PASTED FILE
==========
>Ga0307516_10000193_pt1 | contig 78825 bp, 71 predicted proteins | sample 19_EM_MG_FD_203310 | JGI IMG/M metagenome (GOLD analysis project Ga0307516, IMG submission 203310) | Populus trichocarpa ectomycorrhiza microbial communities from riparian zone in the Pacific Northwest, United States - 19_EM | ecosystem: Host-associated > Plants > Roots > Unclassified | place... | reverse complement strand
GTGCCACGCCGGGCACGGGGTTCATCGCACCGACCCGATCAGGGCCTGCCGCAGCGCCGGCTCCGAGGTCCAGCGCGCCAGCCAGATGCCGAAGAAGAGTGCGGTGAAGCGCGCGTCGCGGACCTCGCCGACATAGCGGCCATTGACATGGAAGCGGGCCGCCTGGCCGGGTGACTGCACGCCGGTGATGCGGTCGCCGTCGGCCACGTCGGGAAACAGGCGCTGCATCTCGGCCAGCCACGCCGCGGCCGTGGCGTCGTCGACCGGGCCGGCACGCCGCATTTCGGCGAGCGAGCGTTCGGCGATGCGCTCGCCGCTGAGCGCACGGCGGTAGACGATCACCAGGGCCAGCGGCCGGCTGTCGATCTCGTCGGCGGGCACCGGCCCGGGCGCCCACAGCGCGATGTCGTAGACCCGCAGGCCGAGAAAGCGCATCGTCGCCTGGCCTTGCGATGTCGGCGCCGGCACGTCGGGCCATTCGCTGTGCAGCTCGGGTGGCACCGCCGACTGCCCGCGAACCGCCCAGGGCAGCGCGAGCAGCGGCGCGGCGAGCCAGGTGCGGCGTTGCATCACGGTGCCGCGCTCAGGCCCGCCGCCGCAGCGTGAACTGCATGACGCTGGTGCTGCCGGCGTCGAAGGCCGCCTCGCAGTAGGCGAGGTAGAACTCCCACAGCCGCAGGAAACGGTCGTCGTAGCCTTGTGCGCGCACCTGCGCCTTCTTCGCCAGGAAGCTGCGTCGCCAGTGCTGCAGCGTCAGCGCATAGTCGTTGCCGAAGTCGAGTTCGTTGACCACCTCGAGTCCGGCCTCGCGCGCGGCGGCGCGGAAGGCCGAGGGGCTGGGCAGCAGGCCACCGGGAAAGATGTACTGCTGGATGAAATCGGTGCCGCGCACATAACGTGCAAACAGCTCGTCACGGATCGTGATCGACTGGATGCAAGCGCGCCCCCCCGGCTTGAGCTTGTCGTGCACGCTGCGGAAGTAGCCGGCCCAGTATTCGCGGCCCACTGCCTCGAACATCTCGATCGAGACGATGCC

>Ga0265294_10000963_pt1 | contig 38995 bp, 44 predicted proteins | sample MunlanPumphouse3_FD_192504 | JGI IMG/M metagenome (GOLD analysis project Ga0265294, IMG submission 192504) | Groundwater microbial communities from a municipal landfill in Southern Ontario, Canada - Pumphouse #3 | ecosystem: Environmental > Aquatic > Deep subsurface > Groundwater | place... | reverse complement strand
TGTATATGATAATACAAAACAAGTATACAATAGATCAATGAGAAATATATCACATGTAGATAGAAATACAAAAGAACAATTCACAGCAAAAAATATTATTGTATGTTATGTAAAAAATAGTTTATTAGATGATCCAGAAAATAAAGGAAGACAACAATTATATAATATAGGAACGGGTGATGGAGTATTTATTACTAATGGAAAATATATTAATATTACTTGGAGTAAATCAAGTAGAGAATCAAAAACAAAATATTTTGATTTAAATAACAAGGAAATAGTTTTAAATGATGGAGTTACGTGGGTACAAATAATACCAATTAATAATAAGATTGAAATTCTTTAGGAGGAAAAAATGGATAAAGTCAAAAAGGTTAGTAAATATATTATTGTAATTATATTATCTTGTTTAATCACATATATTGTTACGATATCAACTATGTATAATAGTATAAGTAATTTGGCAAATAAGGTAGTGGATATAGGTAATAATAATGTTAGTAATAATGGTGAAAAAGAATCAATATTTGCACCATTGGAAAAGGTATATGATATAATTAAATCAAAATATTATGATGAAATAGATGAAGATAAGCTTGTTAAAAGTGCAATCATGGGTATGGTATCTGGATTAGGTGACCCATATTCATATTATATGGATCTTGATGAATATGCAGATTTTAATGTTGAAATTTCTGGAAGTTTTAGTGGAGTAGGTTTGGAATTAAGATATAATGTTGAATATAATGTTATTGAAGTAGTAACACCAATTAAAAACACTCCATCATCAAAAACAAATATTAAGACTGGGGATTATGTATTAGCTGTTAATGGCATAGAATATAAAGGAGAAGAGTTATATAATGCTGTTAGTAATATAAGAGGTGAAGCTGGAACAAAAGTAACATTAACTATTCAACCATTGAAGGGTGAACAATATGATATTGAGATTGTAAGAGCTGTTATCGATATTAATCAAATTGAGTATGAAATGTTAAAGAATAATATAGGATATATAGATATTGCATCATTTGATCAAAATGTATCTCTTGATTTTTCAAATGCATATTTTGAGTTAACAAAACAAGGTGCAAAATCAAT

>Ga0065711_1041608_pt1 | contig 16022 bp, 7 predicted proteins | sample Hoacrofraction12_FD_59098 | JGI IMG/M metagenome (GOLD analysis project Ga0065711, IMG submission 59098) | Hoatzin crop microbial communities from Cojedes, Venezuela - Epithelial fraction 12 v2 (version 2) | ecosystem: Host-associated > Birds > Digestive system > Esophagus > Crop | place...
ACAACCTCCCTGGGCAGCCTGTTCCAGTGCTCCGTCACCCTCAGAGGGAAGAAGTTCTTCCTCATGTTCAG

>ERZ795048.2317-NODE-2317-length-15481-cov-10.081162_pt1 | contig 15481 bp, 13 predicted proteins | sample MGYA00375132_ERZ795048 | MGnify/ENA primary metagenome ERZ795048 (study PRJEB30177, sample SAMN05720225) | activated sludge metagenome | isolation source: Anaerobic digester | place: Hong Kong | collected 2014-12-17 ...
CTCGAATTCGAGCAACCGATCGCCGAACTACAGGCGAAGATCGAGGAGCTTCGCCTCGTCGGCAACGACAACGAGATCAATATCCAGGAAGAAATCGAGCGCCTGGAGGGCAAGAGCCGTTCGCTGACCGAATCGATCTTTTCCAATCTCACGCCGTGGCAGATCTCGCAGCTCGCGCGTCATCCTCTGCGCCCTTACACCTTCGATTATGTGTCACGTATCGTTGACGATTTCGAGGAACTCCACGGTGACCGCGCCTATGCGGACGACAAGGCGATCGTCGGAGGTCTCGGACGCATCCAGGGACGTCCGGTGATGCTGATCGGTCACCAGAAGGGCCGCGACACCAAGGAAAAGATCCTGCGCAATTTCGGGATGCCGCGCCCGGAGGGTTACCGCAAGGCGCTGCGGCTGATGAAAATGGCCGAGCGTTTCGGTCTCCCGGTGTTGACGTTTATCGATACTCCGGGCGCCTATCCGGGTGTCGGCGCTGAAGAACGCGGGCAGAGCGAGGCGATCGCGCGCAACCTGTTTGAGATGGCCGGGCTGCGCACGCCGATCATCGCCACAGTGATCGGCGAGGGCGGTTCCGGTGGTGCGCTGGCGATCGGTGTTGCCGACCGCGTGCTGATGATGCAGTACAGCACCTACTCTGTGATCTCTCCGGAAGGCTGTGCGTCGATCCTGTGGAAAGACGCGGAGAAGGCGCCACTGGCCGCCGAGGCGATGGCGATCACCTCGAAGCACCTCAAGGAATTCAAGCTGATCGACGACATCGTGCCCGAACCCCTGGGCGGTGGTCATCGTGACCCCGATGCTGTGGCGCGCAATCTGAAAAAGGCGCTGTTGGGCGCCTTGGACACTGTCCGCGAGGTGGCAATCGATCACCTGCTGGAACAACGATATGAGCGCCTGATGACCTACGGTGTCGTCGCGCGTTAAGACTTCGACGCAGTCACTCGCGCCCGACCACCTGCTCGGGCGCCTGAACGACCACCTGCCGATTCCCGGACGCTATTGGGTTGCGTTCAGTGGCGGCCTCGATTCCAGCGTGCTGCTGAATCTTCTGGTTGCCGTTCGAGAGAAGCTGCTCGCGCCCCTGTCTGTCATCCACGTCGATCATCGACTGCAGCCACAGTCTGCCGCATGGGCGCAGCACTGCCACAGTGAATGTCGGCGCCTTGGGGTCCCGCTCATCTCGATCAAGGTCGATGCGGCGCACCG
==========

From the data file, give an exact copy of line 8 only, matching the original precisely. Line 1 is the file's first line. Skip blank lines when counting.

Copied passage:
CTCGAATTCGAGCAACCGATCGCCGAACTACAGGCGAAGATCGAGGAGCTTCGCCTCGTCGGCAACGACAACGAGATCAATATCCAGGAAGAAATCGAGCGCCTGGAGGGCAAGAGCCGTTCGCTGACCGAATCGATCTTTTCCAATCTCACGCCGTGGCAGATCTCGCAGCTCGCGCGTCATCCTCTGCGCCCTTACACCTTCGATTATGTGTCACGTATCGTTGACGATTTCGAGGAACTCCACGGTGACCGCGCCTATGCGGACGACAAGGCGATCGTCGGAGGTCTCGGACGCATCCAGGGACGTCCGGTGATGCTGATCGGTCACCAGAAGGGCCGCGACACCAAGGAAAAGATCCTGCGCAATTTCGGGATGCCGCGCCCGGAGGGTTACCGCAAGGCGCTGCGGCTGATGAAAATGGCCGAGCGTTTCGGTCTCCCGGTGTTGACGTTTATCGATACTCCGGGCGCCTATCCGGGTGTCGGCGCTGAAGAACGCGGGCAGAGCGAGGCGATCGCGCGCAACCTGTTTGAGATGGCCGGGCTGCGCACGCCGATCATCGCCACAGTGATCGGCGAGGGCGGTTCCGGTGGTGCGCTGGCGATCGGTGTTGCCGACCGCGTGCTGATGATGCAGTACAGCACCTACTCTGTGATCTCTCCGGAAGGCTGTGCGTCGATCCTGTGGAAAGACGCGGAGAAGGCGCCACTGGCCGCCGAGGCGATGGCGATCACCTCGAAGCACCTCAAGGAATTCAAGCTGATCGACGACATCGTGCCCGAACCCCTGGGCGGTGGTCATCGTGACCCCGATGCTGTGGCGCGCAATCTGAAAAAGGCGCTGTTGGGCGCCTTGGACACTGTCCGCGAGGTGGCAATCGATCACCTGCTGGAACAACGATATGAGCGCCTGATGACCTACGGTGTCGTCGCGCGTTAAGACTTCGACGCAGTCACTCGCGCCCGACCACCTGCTCGGGCGCCTGAACGACCACCTGCCGATTCCCGGACGCTATTGGGTTGCGTTCAGTGGCGGCCTCGATTCCAGCGTGCTGCTGAATCTTCTGGTTGCCGTTCGAGAGAAGCTGCTCGCGCCCCTGTCTGTCATCCACGTCGATCATCGACTGCAGCCACAGTCTGCCGCATGGGCGCAGCACTGCCACAGTGAATGTCGGCGCCTTGGGGTCCCGCTCATCTCGATCAAGGTCGATGCGGCGCACCG